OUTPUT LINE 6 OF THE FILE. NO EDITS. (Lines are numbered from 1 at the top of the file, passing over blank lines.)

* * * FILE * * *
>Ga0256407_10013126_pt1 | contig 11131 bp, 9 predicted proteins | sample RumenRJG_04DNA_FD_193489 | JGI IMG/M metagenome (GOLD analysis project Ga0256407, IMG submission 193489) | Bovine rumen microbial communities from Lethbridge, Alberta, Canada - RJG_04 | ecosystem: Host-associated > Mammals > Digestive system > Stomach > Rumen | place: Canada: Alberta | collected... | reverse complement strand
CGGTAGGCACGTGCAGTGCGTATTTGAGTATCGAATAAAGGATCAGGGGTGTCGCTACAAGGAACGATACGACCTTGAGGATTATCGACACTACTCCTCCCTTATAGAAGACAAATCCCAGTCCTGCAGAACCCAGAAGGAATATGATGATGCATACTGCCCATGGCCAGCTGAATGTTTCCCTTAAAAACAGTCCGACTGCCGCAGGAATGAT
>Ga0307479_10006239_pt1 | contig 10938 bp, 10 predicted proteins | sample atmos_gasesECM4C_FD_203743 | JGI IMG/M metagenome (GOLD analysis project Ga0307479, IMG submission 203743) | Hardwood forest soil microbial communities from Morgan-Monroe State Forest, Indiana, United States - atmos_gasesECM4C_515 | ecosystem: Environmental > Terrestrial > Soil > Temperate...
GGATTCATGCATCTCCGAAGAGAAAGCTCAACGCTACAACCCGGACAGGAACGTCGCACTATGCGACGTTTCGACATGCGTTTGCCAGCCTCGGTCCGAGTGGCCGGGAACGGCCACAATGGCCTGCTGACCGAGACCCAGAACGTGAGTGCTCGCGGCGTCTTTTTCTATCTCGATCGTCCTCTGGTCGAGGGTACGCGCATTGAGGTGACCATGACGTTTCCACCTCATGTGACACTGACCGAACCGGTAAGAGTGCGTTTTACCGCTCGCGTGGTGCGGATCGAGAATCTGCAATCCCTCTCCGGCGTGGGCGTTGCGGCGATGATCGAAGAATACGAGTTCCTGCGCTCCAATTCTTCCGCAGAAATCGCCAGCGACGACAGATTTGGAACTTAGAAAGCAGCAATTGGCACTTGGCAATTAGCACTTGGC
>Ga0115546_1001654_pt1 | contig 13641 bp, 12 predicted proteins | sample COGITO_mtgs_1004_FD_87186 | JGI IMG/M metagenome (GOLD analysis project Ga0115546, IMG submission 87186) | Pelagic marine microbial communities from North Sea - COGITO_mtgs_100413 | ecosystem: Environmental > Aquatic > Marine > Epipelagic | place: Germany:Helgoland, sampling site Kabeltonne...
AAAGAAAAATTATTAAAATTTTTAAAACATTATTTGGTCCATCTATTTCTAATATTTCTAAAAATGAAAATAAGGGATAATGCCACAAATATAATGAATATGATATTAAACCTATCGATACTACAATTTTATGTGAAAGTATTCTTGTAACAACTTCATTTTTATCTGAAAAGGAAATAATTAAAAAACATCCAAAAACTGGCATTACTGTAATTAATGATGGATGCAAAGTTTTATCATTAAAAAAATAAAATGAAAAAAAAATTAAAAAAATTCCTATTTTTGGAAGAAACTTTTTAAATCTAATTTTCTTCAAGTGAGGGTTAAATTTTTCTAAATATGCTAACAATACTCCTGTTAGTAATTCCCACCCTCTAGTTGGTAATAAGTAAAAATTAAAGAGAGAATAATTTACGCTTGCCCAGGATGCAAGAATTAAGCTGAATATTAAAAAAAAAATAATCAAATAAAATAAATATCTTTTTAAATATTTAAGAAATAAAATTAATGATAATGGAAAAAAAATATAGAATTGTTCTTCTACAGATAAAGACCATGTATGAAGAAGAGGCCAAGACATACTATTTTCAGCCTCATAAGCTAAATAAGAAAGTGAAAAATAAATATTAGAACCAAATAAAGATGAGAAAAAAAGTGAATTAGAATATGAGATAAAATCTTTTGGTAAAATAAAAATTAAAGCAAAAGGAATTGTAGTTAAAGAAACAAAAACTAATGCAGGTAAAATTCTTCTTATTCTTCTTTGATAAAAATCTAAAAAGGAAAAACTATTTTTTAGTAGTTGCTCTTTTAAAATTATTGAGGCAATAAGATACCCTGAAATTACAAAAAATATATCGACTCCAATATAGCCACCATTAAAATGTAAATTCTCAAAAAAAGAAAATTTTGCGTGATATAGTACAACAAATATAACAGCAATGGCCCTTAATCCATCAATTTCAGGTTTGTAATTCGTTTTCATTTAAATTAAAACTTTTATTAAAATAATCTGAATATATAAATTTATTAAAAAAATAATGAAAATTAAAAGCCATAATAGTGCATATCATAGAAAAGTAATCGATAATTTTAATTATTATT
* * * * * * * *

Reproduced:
AAAGAAAAATTATTAAAATTTTTAAAACATTATTTGGTCCATCTATTTCTAATATTTCTAAAAATGAAAATAAGGGATAATGCCACAAATATAATGAATATGATATTAAACCTATCGATACTACAATTTTATGTGAAAGTATTCTTGTAACAACTTCATTTTTATCTGAAAAGGAAATAATTAAAAAACATCCAAAAACTGGCATTACTGTAATTAATGATGGATGCAAAGTTTTATCATTAAAAAAATAAAATGAAAAAAAAATTAAAAAAATTCCTATTTTTGGAAGAAACTTTTTAAATCTAATTTTCTTCAAGTGAGGGTTAAATTTTTCTAAATATGCTAACAATACTCCTGTTAGTAATTCCCACCCTCTAGTTGGTAATAAGTAAAAATTAAAGAGAGAATAATTTACGCTTGCCCAGGATGCAAGAATTAAGCTGAATATTAAAAAAAAAATAATCAAATAAAATAAATATCTTTTTAAATATTTAAGAAATAAAATTAATGATAATGGAAAAAAAATATAGAATTGTTCTTCTACAGATAAAGACCATGTATGAAGAAGAGGCCAAGACATACTATTTTCAGCCTCATAAGCTAAATAAGAAAGTGAAAAATAAATATTAGAACCAAATAAAGATGAGAAAAAAAGTGAATTAGAATATGAGATAAAATCTTTTGGTAAAATAAAAATTAAAGCAAAAGGAATTGTAGTTAAAGAAACAAAAACTAATGCAGGTAAAATTCTTCTTATTCTTCTTTGATAAAAATCTAAAAAGGAAAAACTATTTTTTAGTAGTTGCTCTTTTAAAATTATTGAGGCAATAAGATACCCTGAAATTACAAAAAATATATCGACTCCAATATAGCCACCATTAAAATGTAAATTCTCAAAAAAAGAAAATTTTGCGTGATATAGTACAACAAATATAACAGCAATGGCCCTTAATCCATCAATTTCAGGTTTGTAATTCGTTTTCATTTAAATTAAAACTTTTATTAAAATAATCTGAATATATAAATTTATTAAAAAAATAATGAAAATTAAAAGCCATAATAGTGCATATCATAGAAAAGTAATCGATAATTTTAATTATTATT